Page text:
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Interview with singer-songwriter Leo Sayer

Local music writer Matthew Jacobson interviews singer-songwriter Leo Sayer.

Leo Sayer will be celebrating the milestone of 50 years as a recording artist the only way he knows how via a huge UK tour set to run between September – November 2022.

Leo Sayer is one of the most successful British artists of all time, racking up millions of album sales, transatlantic No.1 singles (as well as numerous GRAMMY and BASCA awards). His army of hit singles include Thunder In My Heart, The Show Must Go On, One Man Band, Moonlighting, You Make Me Feel Like Dancing, How Much Love, I Can’t Stop Loving You, More Than I Can Say and the timeless When I Need You.

During the lockdown period while Leo was at home in Australia he was extremely active, spending a lot of time recording and releasing new singles – My City In Lockdown and How Did We Get Here? – as well as collaborating on the tribute single to his friend and late-guitarist, Al Hodge, by recording Al’s classic track Tradewinds. He also found time to self-produce a new album – Northern Songs, his own take on songs written & composed by John Lennon, Paul McCartney & George is out now on CD and vinyl.

Always a hugely popular live attraction, Leo Sayer will embark on a celebratory tour of his 50-years in music, performing a staggering 32 concerts right across the UK in autumn 2022. 

I interviewed Leo about 50 years in the industry, meeting his heroes and ambition…. 

Congratulations on reaching 50 years in the music industry, has time gone quickly?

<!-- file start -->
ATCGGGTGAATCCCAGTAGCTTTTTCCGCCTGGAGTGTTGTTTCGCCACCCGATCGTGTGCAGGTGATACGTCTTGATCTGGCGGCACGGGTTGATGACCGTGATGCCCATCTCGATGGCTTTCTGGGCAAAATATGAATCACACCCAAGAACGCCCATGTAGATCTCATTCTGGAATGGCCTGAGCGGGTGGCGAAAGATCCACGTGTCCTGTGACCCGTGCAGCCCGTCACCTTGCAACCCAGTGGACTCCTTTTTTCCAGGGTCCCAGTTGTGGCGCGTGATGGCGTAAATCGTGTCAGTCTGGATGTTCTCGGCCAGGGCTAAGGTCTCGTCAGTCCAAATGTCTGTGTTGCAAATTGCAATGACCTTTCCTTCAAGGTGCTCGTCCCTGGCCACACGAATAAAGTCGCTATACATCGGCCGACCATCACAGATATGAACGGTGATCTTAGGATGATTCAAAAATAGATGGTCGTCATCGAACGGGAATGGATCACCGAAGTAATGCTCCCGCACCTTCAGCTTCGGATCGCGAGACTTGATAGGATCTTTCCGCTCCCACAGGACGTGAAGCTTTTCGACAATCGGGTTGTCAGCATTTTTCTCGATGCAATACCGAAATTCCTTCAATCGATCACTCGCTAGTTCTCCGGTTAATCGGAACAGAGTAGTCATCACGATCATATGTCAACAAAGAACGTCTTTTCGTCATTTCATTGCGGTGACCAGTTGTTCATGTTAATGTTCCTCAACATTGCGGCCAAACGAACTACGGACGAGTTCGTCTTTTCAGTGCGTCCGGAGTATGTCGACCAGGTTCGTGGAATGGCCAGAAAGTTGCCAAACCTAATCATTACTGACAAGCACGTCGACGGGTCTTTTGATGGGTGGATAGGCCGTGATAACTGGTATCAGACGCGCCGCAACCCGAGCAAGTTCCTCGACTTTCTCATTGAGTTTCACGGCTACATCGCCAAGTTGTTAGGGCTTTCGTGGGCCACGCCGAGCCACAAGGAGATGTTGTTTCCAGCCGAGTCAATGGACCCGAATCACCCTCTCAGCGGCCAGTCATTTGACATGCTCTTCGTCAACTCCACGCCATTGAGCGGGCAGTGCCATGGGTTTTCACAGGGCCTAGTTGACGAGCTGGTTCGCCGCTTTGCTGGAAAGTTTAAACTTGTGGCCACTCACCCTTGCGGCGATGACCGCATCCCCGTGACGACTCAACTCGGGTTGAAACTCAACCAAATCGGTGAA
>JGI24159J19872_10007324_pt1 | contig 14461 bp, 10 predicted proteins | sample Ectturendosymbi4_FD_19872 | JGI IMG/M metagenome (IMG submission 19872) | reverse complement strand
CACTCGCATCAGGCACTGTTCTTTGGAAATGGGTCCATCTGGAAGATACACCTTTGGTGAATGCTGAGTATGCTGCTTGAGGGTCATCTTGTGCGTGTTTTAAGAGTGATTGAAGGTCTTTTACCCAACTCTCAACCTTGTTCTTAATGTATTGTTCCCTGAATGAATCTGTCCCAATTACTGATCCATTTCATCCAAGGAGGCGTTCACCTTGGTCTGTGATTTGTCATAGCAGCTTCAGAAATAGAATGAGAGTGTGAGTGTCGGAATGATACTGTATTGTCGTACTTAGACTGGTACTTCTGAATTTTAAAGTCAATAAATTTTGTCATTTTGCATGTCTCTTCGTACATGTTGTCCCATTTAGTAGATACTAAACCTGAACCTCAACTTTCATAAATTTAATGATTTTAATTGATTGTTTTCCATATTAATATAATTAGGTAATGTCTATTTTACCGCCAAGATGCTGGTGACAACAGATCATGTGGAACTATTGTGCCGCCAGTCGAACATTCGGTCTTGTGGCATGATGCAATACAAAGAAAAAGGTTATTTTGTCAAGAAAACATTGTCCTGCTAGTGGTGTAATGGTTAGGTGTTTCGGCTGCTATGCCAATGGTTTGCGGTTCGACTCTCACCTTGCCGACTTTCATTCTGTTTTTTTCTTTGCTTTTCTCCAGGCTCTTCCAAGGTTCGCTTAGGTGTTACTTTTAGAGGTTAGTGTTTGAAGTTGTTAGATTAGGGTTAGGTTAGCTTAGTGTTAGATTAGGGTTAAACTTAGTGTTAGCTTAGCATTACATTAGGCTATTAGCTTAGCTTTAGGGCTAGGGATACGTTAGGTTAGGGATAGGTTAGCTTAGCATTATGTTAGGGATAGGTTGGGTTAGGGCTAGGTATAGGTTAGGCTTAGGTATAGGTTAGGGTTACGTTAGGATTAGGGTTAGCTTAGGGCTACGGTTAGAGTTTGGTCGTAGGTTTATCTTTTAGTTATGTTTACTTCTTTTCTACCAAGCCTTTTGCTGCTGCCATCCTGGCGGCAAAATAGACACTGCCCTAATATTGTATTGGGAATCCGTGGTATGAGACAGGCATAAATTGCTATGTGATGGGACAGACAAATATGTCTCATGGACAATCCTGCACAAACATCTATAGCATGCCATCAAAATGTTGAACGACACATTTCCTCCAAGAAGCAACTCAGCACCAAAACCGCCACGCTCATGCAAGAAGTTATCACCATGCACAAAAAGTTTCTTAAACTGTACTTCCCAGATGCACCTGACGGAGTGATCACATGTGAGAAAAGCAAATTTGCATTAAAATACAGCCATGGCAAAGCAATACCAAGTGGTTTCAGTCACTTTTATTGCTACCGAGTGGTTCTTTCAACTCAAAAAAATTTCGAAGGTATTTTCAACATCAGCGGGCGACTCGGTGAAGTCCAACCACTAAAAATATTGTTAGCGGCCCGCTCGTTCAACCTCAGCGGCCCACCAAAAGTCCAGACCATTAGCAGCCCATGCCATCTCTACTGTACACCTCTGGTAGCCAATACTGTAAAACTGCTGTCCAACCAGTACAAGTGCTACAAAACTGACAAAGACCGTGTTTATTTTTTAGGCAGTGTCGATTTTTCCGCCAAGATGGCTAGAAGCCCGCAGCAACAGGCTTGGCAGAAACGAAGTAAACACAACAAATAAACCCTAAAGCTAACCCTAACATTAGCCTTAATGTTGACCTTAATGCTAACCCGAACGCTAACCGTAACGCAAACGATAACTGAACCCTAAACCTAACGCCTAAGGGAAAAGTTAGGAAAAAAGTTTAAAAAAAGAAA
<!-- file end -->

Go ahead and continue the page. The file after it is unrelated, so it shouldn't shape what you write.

It has, it’s incredible to get here after 50 years! Mentally I’m still the same, I’m still an inquisitive person. Yes I have knowledge and wisdom and experience which can make life a lot easier, but I’m still the same person. I don’t think I’ve changed, I’m still ambitious and interested and fascinated in small details, so it puts me in good stead, it keeps me young! I don’t think like a 74 year old…

You have to ignore the windows, age is a mental thing, as long as you can physically cope. I have three stents, heart trouble, knee cap replacement, I’ve got Crohn’s disease, but none of this holds me back, I’m still able to do my job – I still have my hair and a voice so can’t complain!!

What have been the biggest challenges over the fifty years within the industry?

I’ve suffered some very big rip offs so getting over them was more of an achievement than getting a hit single – there are so many rogues in the business. Harvey Weinstein was my promoter once! Andy Coulson was my biggest champion for a time, so you meet rogues along the way!

Are you much more guarded?

Yes definitely, I’d tell my 18 year old self – not to trust anybody! Live by your own decisions, go with your gut. There are opportunities offered to go left or right, many crossroads, but go with your gut and follow your instincts!

What have been your highlights?